The Microbira project supports new artificial intelligence techniques to diagnose infection and improve patient outcomes.
The system uses artificial intelligence (AI) to quickly detect and identify infective microorganisms such as bacteria and clinical yeasts which cause human infection and disease.
Examples include E. coli o157 which can cause outbreaks of sickness after consumption of contaminated food/water, Staphylococcus aureus which is responsible for skin and tissue infections and Streptococcus A, which causes scarlet fever and candida which can cause fungal infections.
The cloud-based software creates a rapid, low cost invitro diagnostic (IVD) tool for clinical and research use by marrying artificial intelligence (AI) and Fourier Transform Infrared (FTIR) spectroscopy to create a ‘whole organism fingerprint’ which is unique to each microorganism.
The system can be used by microbiologists in hospital and food labs, breweries, veterinary practices and universities teaching microbiology. Among its uses is the reduction of the spread of drug resistance by identification and surveillance.
Infrared spectral profiling is sustainable as it doesn’t use chemicals and enables fast and accurate identification of infections which in turn optimises prescribing of antibiotics.
How the lab helped
We supported further development of the Microbira system.
In collaboration with the microbiology department at Newcastle Hospitals, our work has focused on expanding the system’s database by providing over 500 isolates of reference micro-organisms.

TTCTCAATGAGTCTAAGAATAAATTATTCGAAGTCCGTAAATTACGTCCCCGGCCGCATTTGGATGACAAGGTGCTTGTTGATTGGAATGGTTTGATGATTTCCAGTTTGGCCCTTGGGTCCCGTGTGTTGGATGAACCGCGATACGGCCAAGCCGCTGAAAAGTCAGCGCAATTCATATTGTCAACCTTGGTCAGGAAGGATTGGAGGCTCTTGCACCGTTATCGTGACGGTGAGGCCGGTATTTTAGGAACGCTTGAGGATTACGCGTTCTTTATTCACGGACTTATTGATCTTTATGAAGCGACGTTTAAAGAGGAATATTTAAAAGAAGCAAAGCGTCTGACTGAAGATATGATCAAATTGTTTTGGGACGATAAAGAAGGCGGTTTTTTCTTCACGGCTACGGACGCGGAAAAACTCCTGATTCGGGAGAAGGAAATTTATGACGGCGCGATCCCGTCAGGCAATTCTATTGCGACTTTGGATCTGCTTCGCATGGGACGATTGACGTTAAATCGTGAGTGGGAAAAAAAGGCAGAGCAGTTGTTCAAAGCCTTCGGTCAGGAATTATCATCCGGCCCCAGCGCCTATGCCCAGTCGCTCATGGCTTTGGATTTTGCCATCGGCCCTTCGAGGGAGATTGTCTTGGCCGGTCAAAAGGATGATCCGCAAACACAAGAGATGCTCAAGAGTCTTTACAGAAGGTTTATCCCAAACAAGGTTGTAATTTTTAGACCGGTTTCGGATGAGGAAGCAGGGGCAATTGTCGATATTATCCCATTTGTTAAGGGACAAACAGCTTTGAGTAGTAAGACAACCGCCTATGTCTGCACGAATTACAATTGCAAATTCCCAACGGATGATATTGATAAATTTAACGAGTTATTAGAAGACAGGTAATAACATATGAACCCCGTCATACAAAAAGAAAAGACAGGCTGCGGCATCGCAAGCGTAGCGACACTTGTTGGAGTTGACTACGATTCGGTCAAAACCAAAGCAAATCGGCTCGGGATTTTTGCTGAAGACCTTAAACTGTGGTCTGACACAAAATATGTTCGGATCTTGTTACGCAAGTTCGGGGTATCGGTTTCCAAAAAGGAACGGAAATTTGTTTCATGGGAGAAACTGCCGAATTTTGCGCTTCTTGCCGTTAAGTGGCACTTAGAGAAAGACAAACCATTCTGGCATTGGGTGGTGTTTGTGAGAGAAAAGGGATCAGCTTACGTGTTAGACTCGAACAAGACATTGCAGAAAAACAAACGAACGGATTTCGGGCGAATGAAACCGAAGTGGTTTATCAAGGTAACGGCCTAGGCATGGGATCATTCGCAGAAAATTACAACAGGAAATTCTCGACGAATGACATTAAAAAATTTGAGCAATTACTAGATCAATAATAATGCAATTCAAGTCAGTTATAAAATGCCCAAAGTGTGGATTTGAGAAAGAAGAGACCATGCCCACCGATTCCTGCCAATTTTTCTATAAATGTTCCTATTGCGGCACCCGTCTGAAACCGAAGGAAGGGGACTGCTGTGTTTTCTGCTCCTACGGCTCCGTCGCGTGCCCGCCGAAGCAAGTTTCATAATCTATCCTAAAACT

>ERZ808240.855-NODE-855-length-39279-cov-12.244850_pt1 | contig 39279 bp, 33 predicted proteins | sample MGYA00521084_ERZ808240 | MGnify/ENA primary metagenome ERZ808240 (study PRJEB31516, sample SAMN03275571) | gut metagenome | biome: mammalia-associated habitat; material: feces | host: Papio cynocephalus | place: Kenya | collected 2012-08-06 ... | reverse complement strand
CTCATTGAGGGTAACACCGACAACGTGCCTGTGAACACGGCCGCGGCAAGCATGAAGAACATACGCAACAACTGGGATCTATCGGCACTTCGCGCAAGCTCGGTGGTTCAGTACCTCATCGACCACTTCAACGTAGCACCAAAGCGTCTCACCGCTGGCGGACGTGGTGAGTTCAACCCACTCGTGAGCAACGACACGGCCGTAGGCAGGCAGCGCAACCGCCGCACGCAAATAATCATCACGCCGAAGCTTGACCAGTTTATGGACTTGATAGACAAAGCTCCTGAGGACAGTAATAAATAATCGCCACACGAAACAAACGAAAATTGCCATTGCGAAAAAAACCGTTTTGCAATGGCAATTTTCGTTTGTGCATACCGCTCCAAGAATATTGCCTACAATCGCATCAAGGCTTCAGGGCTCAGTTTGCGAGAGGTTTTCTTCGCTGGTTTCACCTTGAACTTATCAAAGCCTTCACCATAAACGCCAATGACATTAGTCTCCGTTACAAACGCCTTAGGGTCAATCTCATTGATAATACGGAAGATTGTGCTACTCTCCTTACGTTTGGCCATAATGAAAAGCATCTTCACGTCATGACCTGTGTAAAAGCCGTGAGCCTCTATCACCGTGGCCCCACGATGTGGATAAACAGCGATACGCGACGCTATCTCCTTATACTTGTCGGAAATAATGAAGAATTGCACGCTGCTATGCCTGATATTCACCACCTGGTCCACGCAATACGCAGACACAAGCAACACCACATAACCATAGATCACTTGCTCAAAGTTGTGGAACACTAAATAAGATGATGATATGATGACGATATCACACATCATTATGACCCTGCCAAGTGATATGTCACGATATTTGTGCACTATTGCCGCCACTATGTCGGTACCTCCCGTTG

The labs ensure that the organisms are prepared and cultured under controlled conditions and the spectra the teams create are used for data analysis to optimise the Microbira predictive software.
The innovation lab has also advised on a practical level on possible costing mechanisms and lab workflows, giving the client information on how their process could be used in the ‘real world’. The team also gave input on the best way to present the results so they can be used in the most effective way by clinicians, food scientists and researchers.
Our work is helping to create and establish a reliable data base and predictive algorithms which will give microbiological clinicians simple technology to identify the top ten micro-organisms they are likely to find infecting a patient.
Marianne Ismail, chief executive officer of Microbira Ltd, said: “The innovation lab didn’t just provide a database service which is critical for the whole process, the team gave us practical advice on the use of our system.
“The lab has joined the dots as it is difficult from an innovative science company perspective to obtain independent product evaluation for potential users. The team has advised on how a user would expect to see the identification results presented. Their input has been invaluable.”
The system, believed to be the first of its kind developed for commercial use with a UKCA mark, is launching in the spring and we have been asked to continue the collaboration towards future development and automation of the process.